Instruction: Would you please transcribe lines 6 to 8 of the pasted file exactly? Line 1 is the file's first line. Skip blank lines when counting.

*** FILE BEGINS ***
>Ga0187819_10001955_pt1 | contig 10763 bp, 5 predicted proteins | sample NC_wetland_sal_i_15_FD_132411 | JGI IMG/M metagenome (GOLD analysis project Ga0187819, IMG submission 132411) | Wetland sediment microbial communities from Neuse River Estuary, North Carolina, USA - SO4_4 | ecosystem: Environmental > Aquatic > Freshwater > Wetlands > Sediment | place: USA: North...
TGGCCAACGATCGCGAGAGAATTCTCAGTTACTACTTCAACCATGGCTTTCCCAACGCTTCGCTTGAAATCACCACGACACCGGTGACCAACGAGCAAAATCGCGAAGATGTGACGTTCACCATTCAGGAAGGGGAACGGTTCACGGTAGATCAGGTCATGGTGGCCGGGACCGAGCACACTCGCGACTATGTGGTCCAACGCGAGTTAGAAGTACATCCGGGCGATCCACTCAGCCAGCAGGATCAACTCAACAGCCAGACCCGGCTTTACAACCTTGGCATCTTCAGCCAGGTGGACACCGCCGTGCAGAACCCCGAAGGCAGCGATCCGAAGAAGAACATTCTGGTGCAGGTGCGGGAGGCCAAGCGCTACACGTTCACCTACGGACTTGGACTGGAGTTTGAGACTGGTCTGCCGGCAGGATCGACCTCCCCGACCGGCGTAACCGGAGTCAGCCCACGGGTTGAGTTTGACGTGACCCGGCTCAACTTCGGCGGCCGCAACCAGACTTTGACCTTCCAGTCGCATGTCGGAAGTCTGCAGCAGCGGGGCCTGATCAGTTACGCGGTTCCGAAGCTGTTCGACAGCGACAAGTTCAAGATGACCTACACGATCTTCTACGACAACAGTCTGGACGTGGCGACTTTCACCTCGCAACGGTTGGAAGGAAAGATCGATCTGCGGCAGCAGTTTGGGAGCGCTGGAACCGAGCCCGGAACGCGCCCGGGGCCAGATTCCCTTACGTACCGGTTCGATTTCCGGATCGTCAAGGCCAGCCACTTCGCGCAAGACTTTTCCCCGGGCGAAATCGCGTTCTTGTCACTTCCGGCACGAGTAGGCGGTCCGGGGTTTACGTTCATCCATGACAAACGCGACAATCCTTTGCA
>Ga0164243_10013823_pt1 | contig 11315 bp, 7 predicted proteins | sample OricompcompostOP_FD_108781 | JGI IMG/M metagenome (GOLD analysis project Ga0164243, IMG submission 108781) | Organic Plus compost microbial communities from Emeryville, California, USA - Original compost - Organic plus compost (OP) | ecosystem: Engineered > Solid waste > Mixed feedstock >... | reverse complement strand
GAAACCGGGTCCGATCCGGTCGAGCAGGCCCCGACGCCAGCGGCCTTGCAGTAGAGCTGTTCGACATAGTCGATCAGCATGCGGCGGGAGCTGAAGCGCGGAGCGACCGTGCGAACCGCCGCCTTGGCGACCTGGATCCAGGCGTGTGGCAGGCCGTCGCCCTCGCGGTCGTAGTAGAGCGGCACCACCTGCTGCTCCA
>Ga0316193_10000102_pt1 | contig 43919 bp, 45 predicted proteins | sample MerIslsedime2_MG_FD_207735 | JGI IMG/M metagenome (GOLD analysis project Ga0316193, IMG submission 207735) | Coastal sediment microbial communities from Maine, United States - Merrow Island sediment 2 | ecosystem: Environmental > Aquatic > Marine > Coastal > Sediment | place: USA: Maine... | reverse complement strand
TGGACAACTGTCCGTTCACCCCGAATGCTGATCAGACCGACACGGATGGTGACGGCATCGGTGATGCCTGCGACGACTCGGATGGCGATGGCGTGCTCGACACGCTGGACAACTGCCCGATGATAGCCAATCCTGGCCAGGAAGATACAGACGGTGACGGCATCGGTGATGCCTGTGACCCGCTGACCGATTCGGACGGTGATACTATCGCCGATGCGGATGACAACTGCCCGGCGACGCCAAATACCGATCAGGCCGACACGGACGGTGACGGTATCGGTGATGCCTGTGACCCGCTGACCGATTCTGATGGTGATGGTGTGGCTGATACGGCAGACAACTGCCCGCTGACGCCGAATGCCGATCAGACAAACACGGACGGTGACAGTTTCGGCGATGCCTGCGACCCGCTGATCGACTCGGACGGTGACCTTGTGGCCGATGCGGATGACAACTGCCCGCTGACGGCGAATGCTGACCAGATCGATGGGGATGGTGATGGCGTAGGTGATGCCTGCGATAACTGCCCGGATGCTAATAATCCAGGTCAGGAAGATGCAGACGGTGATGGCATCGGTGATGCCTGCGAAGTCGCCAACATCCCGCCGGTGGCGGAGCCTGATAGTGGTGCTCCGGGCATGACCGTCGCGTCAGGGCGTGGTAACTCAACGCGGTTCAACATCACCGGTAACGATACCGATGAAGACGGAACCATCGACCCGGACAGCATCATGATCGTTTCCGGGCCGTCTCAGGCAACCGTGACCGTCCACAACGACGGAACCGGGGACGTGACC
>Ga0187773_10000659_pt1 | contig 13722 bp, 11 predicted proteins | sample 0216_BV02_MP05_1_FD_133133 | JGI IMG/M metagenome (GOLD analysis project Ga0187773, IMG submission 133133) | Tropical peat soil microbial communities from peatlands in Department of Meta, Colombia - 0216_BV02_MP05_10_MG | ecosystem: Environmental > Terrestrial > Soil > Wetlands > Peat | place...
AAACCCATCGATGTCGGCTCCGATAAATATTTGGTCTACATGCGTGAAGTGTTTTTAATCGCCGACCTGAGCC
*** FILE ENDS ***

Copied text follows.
TGGACAACTGTCCGTTCACCCCGAATGCTGATCAGACCGACACGGATGGTGACGGCATCGGTGATGCCTGCGACGACTCGGATGGCGATGGCGTGCTCGACACGCTGGACAACTGCCCGATGATAGCCAATCCTGGCCAGGAAGATACAGACGGTGACGGCATCGGTGATGCCTGTGACCCGCTGACCGATTCGGACGGTGATACTATCGCCGATGCGGATGACAACTGCCCGGCGACGCCAAATACCGATCAGGCCGACACGGACGGTGACGGTATCGGTGATGCCTGTGACCCGCTGACCGATTCTGATGGTGATGGTGTGGCTGATACGGCAGACAACTGCCCGCTGACGCCGAATGCCGATCAGACAAACACGGACGGTGACAGTTTCGGCGATGCCTGCGACCCGCTGATCGACTCGGACGGTGACCTTGTGGCCGATGCGGATGACAACTGCCCGCTGACGGCGAATGCTGACCAGATCGATGGGGATGGTGATGGCGTAGGTGATGCCTGCGATAACTGCCCGGATGCTAATAATCCAGGTCAGGAAGATGCAGACGGTGATGGCATCGGTGATGCCTGCGAAGTCGCCAACATCCCGCCGGTGGCGGAGCCTGATAGTGGTGCTCCGGGCATGACCGTCGCGTCAGGGCGTGGTAACTCAACGCGGTTCAACATCACCGGTAACGATACCGATGAAGACGGAACCATCGACCCGGACAGCATCATGATCGTTTCCGGGCCGTCTCAGGCAACCGTGACCGTCCACAACGACGGAACCGGGGACGTGACC
>Ga0187773_10000659_pt1 | contig 13722 bp, 11 predicted proteins | sample 0216_BV02_MP05_1_FD_133133 | JGI IMG/M metagenome (GOLD analysis project Ga0187773, IMG submission 133133) | Tropical peat soil microbial communities from peatlands in Department of Meta, Colombia - 0216_BV02_MP05_10_MG | ecosystem: Environmental > Terrestrial > Soil > Wetlands > Peat | place...
AAACCCATCGATGTCGGCTCCGATAAATATTTGGTCTACATGCGTGAAGTGTTTTTAATCGCCGACCTGAGCC